Somehow, birds that should not be here sometimes are here. According to the books these birds should be found far away. Then one shows up. The birds, as birders like to comment on occasion, do not read the books.
The last 10 days has delivered three “casual” avian visitors to the Vineyard. A cattle egret dropped in to a pasture at Pimpneymouse Farm on Chappy to keep the equines company. These egrets, which are African in origin, always seem to be looking for ways to expand their presence in the western hemisphere, although the frequency of their appearance in New England seems to have diminished. One or two do show up here or on Nantucket just about every year. The one on Chappy on the 30th was pretty late.
The other two vagrants that dropped in are members of the tyrant flycatcher family: the scissor-tailed flycatcher that was spotted and photographed by Jeff Verner on a rainy and blustery Wednesday, the Oct. 27, near the hospital; and a Say’s Phoebe near the parking spaces and buildings up at the clay cliffs of Aquinnah. Each, so far, has turned out to be a “one-day wonder,” seen for a while and then gone to parts unknown. Another scissor-tailed, or possibly the same one, had been seen by Dave Erickson at Herring Creek on Oct. 11 and later reported to the Gazette office. Attempts by other birders scouring Katama to find it did not produce a sighting.
The Say’s phoebe and the scissor-tailed flycatcher are rare finds of similar status and both would be noteworthy anywhere in New England, or east of the Mississippi for that matter.
At first look, the gorgeous, streamlined and exotically decorated scissor-tailed seems a far cry from the relatively drab and unexceptional Say’s phoebe. Examine the two a bit closer and the two are more similar than not, in structure, habitat preference and feeding behavior, as well as the shared tendency to wander well beyond the typical breeding range. Each likes dry open country, roadways and ranches, and they both sally forth from branches and fence lines to capture insects on the ground or in the air.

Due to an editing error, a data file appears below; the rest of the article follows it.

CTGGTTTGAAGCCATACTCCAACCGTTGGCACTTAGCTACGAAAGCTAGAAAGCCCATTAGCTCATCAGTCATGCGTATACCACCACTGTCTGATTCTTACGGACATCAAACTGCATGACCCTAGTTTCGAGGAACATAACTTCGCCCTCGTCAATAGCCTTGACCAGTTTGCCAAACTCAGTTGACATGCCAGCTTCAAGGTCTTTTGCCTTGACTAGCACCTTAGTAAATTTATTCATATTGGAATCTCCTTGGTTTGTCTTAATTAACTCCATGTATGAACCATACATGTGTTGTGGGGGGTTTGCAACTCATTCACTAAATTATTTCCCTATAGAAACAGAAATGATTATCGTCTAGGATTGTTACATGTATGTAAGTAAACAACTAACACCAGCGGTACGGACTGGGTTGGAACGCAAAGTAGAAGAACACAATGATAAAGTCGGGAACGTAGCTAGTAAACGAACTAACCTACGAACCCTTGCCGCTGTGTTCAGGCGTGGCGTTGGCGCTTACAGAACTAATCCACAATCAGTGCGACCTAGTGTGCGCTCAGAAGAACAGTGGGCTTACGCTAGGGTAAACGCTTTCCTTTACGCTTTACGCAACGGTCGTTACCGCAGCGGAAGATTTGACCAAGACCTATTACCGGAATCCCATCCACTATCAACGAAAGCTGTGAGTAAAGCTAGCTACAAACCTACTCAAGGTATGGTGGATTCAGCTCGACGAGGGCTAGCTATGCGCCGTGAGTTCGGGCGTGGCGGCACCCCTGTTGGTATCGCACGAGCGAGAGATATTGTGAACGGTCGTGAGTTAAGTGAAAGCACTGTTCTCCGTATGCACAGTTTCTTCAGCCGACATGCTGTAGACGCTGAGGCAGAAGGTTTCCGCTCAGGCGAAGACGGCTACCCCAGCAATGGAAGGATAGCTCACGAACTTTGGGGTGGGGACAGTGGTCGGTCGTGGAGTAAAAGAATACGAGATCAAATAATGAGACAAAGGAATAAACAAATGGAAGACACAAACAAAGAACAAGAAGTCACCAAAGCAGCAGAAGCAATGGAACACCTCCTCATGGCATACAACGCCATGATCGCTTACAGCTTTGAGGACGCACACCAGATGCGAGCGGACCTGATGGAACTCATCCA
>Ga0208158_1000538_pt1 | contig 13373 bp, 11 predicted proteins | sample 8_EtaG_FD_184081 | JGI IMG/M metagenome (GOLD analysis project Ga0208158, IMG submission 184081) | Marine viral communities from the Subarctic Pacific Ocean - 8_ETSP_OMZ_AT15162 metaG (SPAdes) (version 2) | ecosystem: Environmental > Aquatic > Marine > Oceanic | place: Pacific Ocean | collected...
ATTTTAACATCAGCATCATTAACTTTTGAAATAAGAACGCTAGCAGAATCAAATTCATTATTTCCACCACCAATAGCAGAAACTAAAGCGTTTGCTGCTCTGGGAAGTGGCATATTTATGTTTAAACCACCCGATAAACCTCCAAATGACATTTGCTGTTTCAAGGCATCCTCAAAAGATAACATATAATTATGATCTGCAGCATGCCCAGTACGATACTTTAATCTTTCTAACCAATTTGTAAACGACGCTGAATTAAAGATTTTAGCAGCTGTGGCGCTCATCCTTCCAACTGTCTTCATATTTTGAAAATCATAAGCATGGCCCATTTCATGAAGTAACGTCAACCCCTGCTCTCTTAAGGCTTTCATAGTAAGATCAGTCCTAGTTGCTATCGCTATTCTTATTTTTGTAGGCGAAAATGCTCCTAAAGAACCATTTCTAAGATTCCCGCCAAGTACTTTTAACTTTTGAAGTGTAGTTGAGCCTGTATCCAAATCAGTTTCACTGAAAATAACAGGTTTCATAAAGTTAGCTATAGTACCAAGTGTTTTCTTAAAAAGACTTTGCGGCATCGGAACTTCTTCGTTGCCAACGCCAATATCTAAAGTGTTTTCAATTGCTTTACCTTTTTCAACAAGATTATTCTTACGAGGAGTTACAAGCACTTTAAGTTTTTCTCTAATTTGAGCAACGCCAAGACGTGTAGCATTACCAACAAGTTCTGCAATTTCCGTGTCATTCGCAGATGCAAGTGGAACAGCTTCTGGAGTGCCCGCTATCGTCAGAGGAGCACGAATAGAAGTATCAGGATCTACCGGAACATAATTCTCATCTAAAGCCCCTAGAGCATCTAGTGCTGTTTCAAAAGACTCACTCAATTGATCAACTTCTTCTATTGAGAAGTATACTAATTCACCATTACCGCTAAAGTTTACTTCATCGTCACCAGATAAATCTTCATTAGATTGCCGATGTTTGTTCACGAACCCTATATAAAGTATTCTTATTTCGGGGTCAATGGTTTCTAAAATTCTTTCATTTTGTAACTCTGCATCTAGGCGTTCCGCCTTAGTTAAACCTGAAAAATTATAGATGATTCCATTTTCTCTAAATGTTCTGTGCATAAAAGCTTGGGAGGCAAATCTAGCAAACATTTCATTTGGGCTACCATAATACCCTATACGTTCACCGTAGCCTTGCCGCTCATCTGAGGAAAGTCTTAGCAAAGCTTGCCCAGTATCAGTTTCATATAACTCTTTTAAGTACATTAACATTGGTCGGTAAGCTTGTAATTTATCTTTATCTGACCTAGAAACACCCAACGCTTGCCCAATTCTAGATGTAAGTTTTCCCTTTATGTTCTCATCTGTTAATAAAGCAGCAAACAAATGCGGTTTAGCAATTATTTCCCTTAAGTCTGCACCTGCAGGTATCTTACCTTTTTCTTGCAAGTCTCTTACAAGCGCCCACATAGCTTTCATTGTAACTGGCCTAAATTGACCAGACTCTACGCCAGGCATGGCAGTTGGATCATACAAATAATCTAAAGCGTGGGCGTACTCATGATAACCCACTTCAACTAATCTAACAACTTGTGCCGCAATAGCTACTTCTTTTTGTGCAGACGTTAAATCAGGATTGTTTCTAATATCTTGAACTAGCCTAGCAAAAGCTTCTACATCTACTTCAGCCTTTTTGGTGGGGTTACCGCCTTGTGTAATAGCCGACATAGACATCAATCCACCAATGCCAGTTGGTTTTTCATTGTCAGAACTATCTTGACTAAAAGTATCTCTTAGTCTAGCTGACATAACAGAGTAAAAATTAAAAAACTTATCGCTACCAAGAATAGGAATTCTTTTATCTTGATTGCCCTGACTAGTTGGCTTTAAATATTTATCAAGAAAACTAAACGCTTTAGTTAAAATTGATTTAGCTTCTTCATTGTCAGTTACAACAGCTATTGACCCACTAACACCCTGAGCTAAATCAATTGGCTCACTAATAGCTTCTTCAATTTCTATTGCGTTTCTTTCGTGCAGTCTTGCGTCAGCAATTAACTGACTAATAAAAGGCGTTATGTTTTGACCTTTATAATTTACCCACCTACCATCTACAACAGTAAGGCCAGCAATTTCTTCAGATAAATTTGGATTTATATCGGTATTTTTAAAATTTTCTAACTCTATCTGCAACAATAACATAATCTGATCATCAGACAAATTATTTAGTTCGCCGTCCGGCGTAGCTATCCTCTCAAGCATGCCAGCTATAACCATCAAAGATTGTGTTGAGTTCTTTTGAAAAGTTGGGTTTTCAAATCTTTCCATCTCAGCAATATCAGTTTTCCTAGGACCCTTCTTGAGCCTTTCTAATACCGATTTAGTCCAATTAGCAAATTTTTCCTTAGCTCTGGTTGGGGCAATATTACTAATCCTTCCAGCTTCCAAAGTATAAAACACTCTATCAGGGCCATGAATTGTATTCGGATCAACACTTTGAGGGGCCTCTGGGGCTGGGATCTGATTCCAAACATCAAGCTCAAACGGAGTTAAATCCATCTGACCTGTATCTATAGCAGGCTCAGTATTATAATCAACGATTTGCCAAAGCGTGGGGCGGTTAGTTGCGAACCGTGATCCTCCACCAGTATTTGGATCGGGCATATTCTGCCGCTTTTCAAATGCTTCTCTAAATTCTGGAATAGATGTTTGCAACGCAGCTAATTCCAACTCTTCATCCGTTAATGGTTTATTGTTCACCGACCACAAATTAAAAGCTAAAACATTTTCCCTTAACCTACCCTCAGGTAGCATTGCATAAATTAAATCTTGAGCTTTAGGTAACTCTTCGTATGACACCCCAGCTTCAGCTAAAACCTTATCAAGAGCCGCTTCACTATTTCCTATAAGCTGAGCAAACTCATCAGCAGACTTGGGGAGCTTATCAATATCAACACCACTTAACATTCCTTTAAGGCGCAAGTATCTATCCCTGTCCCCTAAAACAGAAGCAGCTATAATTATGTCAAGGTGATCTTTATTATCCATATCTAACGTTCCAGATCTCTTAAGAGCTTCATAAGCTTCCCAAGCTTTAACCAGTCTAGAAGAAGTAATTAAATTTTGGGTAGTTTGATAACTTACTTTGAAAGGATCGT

The Say’s phoebe has an exceptionally far-ranging breeding range that extends from within Mexico all the way to upper Alaska, which makes it the northernmost nester of all the American flycatchers. On the other hand, the scissor-tailed nests within a more contained area that consists chiefly of Texas and Oklahoma and parts of states contiguous to them to the north and east.
The tyrant flycatcher group includes the empidonax flycatchers, our smallest and hardest to identify flycatchers, the myiarchus flycatchers which include the great crested flycatcher that nests here in the summer woods, the three phoebe species, plus all the kingbirds. If you were to take away the extra length of the scissor-tailed’s exceptional tail feathers, or find a younger one that has not yet grown in the adult’s rectrices (tail feathers), what you have left looks a lot like a western kingbird, which is structurally much like an oversized phoebe.